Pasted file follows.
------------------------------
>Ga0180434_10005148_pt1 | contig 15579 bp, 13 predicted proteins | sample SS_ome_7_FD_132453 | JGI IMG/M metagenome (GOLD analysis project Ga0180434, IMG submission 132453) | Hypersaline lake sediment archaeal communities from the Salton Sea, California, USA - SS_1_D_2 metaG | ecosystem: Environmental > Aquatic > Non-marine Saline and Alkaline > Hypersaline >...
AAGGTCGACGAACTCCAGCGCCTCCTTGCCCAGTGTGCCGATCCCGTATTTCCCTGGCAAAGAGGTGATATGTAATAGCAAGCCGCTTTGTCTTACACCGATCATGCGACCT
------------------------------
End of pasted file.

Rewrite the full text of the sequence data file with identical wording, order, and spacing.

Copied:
>Ga0180434_10005148_pt1 | contig 15579 bp, 13 predicted proteins | sample SS_ome_7_FD_132453 | JGI IMG/M metagenome (GOLD analysis project Ga0180434, IMG submission 132453) | Hypersaline lake sediment archaeal communities from the Salton Sea, California, USA - SS_1_D_2 metaG | ecosystem: Environmental > Aquatic > Non-marine Saline and Alkaline > Hypersaline >...
AAGGTCGACGAACTCCAGCGCCTCCTTGCCCAGTGTGCCGATCCCGTATTTCCCTGGCAAAGAGGTGATATGTAATAGCAAGCCGCTTTGTCTTACACCGATCATGCGACCT